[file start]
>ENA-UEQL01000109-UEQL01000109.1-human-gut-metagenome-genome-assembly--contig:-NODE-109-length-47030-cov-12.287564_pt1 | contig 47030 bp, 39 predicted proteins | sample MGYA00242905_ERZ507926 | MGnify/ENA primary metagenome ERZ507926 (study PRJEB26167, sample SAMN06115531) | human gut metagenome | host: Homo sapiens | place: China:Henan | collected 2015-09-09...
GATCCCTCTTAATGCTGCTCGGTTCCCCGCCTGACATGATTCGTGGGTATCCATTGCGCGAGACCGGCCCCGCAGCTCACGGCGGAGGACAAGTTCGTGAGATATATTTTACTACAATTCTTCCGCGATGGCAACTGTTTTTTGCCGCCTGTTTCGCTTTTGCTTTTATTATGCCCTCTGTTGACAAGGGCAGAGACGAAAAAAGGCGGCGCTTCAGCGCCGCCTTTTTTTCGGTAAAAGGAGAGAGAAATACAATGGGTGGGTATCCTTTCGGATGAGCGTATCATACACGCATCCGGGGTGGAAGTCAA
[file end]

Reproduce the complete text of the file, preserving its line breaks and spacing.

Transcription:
>ENA-UEQL01000109-UEQL01000109.1-human-gut-metagenome-genome-assembly--contig:-NODE-109-length-47030-cov-12.287564_pt1 | contig 47030 bp, 39 predicted proteins | sample MGYA00242905_ERZ507926 | MGnify/ENA primary metagenome ERZ507926 (study PRJEB26167, sample SAMN06115531) | human gut metagenome | host: Homo sapiens | place: China:Henan | collected 2015-09-09...
GATCCCTCTTAATGCTGCTCGGTTCCCCGCCTGACATGATTCGTGGGTATCCATTGCGCGAGACCGGCCCCGCAGCTCACGGCGGAGGACAAGTTCGTGAGATATATTTTACTACAATTCTTCCGCGATGGCAACTGTTTTTTGCCGCCTGTTTCGCTTTTGCTTTTATTATGCCCTCTGTTGACAAGGGCAGAGACGAAAAAAGGCGGCGCTTCAGCGCCGCCTTTTTTTCGGTAAAAGGAGAGAGAAATACAATGGGTGGGTATCCTTTCGGATGAGCGTATCATACACGCATCCGGGGTGGAAGTCAA